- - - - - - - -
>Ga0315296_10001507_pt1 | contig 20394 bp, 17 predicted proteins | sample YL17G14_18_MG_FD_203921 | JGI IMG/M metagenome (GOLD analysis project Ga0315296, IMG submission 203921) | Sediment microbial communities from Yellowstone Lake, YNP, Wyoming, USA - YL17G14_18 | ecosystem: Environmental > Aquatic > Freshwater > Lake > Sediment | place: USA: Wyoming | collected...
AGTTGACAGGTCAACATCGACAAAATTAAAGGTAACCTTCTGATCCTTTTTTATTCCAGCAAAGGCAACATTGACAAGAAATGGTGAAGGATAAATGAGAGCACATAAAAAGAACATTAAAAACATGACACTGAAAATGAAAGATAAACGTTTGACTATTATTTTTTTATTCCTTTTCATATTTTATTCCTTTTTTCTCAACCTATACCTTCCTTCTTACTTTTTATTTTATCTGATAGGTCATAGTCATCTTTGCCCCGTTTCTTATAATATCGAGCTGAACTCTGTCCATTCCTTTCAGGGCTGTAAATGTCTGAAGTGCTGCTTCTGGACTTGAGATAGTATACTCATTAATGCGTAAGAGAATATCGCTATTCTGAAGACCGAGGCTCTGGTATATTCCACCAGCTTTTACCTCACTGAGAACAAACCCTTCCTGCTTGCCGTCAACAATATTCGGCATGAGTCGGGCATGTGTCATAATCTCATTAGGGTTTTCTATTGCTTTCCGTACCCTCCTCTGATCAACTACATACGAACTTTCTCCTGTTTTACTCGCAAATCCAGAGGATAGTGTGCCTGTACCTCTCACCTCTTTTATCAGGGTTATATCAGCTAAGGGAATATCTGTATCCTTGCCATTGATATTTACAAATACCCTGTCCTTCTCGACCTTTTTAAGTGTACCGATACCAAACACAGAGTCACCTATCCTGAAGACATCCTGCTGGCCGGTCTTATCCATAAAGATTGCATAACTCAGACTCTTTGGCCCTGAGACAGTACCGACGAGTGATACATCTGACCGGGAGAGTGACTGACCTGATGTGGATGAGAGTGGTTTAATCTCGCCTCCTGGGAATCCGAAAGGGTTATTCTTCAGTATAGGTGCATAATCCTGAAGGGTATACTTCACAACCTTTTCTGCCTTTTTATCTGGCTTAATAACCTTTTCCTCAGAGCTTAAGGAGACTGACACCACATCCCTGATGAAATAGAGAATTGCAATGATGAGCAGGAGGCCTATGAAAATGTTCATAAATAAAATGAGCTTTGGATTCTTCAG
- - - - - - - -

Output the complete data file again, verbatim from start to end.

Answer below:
>Ga0315296_10001507_pt1 | contig 20394 bp, 17 predicted proteins | sample YL17G14_18_MG_FD_203921 | JGI IMG/M metagenome (GOLD analysis project Ga0315296, IMG submission 203921) | Sediment microbial communities from Yellowstone Lake, YNP, Wyoming, USA - YL17G14_18 | ecosystem: Environmental > Aquatic > Freshwater > Lake > Sediment | place: USA: Wyoming | collected...
AGTTGACAGGTCAACATCGACAAAATTAAAGGTAACCTTCTGATCCTTTTTTATTCCAGCAAAGGCAACATTGACAAGAAATGGTGAAGGATAAATGAGAGCACATAAAAAGAACATTAAAAACATGACACTGAAAATGAAAGATAAACGTTTGACTATTATTTTTTTATTCCTTTTCATATTTTATTCCTTTTTTCTCAACCTATACCTTCCTTCTTACTTTTTATTTTATCTGATAGGTCATAGTCATCTTTGCCCCGTTTCTTATAATATCGAGCTGAACTCTGTCCATTCCTTTCAGGGCTGTAAATGTCTGAAGTGCTGCTTCTGGACTTGAGATAGTATACTCATTAATGCGTAAGAGAATATCGCTATTCTGAAGACCGAGGCTCTGGTATATTCCACCAGCTTTTACCTCACTGAGAACAAACCCTTCCTGCTTGCCGTCAACAATATTCGGCATGAGTCGGGCATGTGTCATAATCTCATTAGGGTTTTCTATTGCTTTCCGTACCCTCCTCTGATCAACTACATACGAACTTTCTCCTGTTTTACTCGCAAATCCAGAGGATAGTGTGCCTGTACCTCTCACCTCTTTTATCAGGGTTATATCAGCTAAGGGAATATCTGTATCCTTGCCATTGATATTTACAAATACCCTGTCCTTCTCGACCTTTTTAAGTGTACCGATACCAAACACAGAGTCACCTATCCTGAAGACATCCTGCTGGCCGGTCTTATCCATAAAGATTGCATAACTCAGACTCTTTGGCCCTGAGACAGTACCGACGAGTGATACATCTGACCGGGAGAGTGACTGACCTGATGTGGATGAGAGTGGTTTAATCTCGCCTCCTGGGAATCCGAAAGGGTTATTCTTCAGTATAGGTGCATAATCCTGAAGGGTATACTTCACAACCTTTTCTGCCTTTTTATCTGGCTTAATAACCTTTTCCTCAGAGCTTAAGGAGACTGACACCACATCCCTGATGAAATAGAGAATTGCAATGATGAGCAGGAGGCCTATGAAAATGTTCATAAATAAAATGAGCTTTGGATTCTTCAG